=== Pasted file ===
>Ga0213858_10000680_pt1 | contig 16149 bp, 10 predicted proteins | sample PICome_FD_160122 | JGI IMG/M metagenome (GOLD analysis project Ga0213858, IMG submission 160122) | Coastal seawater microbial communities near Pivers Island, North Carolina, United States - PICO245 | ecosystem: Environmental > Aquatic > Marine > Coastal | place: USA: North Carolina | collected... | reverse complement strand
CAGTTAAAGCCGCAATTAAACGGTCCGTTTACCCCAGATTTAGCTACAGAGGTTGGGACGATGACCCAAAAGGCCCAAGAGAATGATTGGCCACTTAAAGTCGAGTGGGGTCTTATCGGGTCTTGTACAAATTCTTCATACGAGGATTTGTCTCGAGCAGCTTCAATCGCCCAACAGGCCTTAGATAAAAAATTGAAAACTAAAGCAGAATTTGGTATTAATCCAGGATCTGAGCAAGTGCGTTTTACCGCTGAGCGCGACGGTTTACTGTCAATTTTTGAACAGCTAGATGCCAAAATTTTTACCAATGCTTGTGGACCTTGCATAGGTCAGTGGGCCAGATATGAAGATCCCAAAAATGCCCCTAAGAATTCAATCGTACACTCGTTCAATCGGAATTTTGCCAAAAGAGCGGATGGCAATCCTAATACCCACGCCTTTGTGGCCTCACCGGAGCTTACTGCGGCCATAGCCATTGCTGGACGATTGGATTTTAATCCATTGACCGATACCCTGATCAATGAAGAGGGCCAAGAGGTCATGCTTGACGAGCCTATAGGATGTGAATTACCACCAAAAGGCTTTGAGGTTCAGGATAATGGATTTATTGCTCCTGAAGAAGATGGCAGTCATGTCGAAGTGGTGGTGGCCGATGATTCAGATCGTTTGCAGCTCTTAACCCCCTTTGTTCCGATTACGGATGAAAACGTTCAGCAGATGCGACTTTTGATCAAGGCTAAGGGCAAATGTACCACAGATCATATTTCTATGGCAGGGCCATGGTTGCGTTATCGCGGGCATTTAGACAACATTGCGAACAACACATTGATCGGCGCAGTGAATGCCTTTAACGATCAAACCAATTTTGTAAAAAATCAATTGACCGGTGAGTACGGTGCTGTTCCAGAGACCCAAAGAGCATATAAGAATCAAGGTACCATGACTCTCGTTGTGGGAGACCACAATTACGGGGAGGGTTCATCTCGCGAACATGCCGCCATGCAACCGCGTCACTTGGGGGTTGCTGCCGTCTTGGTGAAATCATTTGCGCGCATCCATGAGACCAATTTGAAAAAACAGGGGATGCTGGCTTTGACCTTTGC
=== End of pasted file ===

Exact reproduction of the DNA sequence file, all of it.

>Ga0213858_10000680_pt1 | contig 16149 bp, 10 predicted proteins | sample PICome_FD_160122 | JGI IMG/M metagenome (GOLD analysis project Ga0213858, IMG submission 160122) | Coastal seawater microbial communities near Pivers Island, North Carolina, United States - PICO245 | ecosystem: Environmental > Aquatic > Marine > Coastal | place: USA: North Carolina | collected... | reverse complement strand
CAGTTAAAGCCGCAATTAAACGGTCCGTTTACCCCAGATTTAGCTACAGAGGTTGGGACGATGACCCAAAAGGCCCAAGAGAATGATTGGCCACTTAAAGTCGAGTGGGGTCTTATCGGGTCTTGTACAAATTCTTCATACGAGGATTTGTCTCGAGCAGCTTCAATCGCCCAACAGGCCTTAGATAAAAAATTGAAAACTAAAGCAGAATTTGGTATTAATCCAGGATCTGAGCAAGTGCGTTTTACCGCTGAGCGCGACGGTTTACTGTCAATTTTTGAACAGCTAGATGCCAAAATTTTTACCAATGCTTGTGGACCTTGCATAGGTCAGTGGGCCAGATATGAAGATCCCAAAAATGCCCCTAAGAATTCAATCGTACACTCGTTCAATCGGAATTTTGCCAAAAGAGCGGATGGCAATCCTAATACCCACGCCTTTGTGGCCTCACCGGAGCTTACTGCGGCCATAGCCATTGCTGGACGATTGGATTTTAATCCATTGACCGATACCCTGATCAATGAAGAGGGCCAAGAGGTCATGCTTGACGAGCCTATAGGATGTGAATTACCACCAAAAGGCTTTGAGGTTCAGGATAATGGATTTATTGCTCCTGAAGAAGATGGCAGTCATGTCGAAGTGGTGGTGGCCGATGATTCAGATCGTTTGCAGCTCTTAACCCCCTTTGTTCCGATTACGGATGAAAACGTTCAGCAGATGCGACTTTTGATCAAGGCTAAGGGCAAATGTACCACAGATCATATTTCTATGGCAGGGCCATGGTTGCGTTATCGCGGGCATTTAGACAACATTGCGAACAACACATTGATCGGCGCAGTGAATGCCTTTAACGATCAAACCAATTTTGTAAAAAATCAATTGACCGGTGAGTACGGTGCTGTTCCAGAGACCCAAAGAGCATATAAGAATCAAGGTACCATGACTCTCGTTGTGGGAGACCACAATTACGGGGAGGGTTCATCTCGCGAACATGCCGCCATGCAACCGCGTCACTTGGGGGTTGCTGCCGTCTTGGTGAAATCATTTGCGCGCATCCATGAGACCAATTTGAAAAAACAGGGGATGCTGGCTTTGACCTTTGC